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Where do we stimulate the brain? A TMS study using a stereotactic positioning device

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Kammer,  T
Department Human Perception, Cognition and Action, Max Planck Institute for Biological Cybernetics, Max Planck Society;
Former Department Comparative Neurobiology, Max Planck Institute for Biological Cybernetics, Max Planck Society;
Max Planck Institute for Biological Cybernetics, Max Planck Society;

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Citation

Kammer, T. (2000). Where do we stimulate the brain? A TMS study using a stereotactic positioning device. Poster presented at 30th Annual Meeting of the Society for Neuroscience (Neuroscience 2000), New Orleans, LA, USA.


Cite as: https://hdl.handle.net/11858/00-001M-0000-0013-E5FA-9
Abstract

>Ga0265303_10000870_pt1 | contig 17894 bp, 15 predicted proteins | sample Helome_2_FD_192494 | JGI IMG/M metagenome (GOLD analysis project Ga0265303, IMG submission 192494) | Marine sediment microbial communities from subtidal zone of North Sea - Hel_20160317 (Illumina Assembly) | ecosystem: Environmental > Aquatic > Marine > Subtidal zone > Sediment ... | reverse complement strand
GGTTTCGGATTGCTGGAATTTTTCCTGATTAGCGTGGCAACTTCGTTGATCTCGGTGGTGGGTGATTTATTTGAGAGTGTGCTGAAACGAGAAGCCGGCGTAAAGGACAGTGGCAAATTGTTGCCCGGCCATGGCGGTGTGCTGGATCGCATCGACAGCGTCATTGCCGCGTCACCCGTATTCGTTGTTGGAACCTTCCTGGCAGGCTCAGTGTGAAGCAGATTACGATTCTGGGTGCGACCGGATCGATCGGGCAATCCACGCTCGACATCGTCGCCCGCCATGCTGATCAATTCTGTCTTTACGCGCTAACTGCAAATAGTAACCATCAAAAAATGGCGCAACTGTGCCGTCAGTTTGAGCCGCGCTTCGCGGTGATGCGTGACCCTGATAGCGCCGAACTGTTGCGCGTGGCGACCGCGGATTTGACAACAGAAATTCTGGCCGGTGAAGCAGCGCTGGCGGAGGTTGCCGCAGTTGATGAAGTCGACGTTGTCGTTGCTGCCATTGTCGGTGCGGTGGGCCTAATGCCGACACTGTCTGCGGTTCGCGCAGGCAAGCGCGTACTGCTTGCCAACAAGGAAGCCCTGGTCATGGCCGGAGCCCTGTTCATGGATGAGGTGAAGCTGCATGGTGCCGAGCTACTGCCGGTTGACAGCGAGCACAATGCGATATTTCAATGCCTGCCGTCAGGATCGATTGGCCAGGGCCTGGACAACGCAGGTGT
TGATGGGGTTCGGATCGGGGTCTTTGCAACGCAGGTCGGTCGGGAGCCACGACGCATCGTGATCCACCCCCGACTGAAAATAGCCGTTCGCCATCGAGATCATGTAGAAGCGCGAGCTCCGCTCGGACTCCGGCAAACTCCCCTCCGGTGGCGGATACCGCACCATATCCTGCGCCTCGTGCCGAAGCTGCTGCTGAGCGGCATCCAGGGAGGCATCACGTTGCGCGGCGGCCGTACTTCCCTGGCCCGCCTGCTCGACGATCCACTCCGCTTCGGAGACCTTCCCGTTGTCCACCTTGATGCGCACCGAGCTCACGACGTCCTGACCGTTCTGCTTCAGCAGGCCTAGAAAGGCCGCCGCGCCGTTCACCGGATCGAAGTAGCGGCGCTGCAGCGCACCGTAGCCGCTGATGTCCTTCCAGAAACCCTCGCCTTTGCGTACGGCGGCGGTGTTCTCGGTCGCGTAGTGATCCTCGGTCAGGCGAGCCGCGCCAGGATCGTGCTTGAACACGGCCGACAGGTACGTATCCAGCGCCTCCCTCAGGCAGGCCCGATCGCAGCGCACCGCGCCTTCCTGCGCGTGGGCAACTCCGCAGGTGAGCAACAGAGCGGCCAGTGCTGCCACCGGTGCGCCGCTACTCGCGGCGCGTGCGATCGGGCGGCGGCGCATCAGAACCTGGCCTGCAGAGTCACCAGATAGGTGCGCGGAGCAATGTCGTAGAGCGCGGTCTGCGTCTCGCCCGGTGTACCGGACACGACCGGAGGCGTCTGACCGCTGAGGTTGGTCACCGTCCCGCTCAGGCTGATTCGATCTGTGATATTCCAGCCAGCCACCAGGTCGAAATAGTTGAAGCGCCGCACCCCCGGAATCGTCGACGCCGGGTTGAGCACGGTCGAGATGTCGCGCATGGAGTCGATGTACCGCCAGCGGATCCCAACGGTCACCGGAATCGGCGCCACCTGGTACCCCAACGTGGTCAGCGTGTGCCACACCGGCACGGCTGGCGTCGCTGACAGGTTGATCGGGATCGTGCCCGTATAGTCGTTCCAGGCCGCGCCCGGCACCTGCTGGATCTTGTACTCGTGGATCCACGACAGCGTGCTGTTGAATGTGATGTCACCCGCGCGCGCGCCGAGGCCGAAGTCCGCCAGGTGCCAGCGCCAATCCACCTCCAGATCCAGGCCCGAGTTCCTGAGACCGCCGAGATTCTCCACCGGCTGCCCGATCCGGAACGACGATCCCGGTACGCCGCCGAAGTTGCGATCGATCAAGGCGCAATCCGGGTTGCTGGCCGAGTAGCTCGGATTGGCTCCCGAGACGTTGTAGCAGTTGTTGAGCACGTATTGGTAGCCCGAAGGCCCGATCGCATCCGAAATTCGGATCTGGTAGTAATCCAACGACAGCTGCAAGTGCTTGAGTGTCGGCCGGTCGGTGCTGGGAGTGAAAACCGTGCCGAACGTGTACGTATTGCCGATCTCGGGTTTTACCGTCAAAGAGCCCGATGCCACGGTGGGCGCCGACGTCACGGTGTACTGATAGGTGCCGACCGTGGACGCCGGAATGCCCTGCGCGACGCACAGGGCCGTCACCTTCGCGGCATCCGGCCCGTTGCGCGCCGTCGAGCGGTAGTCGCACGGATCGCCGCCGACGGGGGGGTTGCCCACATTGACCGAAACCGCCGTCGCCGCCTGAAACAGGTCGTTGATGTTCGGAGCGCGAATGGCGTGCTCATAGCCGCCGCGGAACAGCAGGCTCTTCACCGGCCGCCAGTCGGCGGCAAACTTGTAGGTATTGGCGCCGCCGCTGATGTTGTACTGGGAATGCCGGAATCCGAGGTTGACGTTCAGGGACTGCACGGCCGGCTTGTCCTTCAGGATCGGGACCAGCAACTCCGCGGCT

Transcranial magnetic stimulation (TMS) of the brain with a figure-of-eight coil causes a focal stimulation of the cortical surface. However, the exact stimulation site with respect to the coil is not yet clear. In an isolated peripheral nerve preparation not the electric field maximum in the center of the coil causes the excitation but rather the negative spatial derivative some millimeters besides the maximum (Maccabee 93). In the cortex, on the other hand, it has been argued that the field maximum itself causes the depolarization due to bend in the axons (Amassian 92). The visual and motor cortex in three subjects was mapped with monophasic pulses and two current directions. Coil positions, i.e. midpoint at the junction of the two coil windings relative to the head were monitored online and registered with a custom-made stereotactic measuring device with a precision of ± 1 mm. Subjects reported the site and size of phosphenes in the visual field that were evoked by stimulating the occipital lobes (horizonal current directions). A phosphene map from different stimulation sites was measured with a highly reproducible vertical region above the inion where subjects reported phosphenes in the left and right visual field. Reversing the current of the coil shifted the zone of bilateral phosphenes horizontally by about 10 mm. In the motor cortex a similar shift was found in a center-of-gravity map determined for a small hand muscle (current directions perpendicular to the central sulcus). The data show that the focus of depolarization in the cortex, like that in the peripheral nerve, is not under the midpoint of the coil but shifted towards the negative spatial derivative of the induced electric field.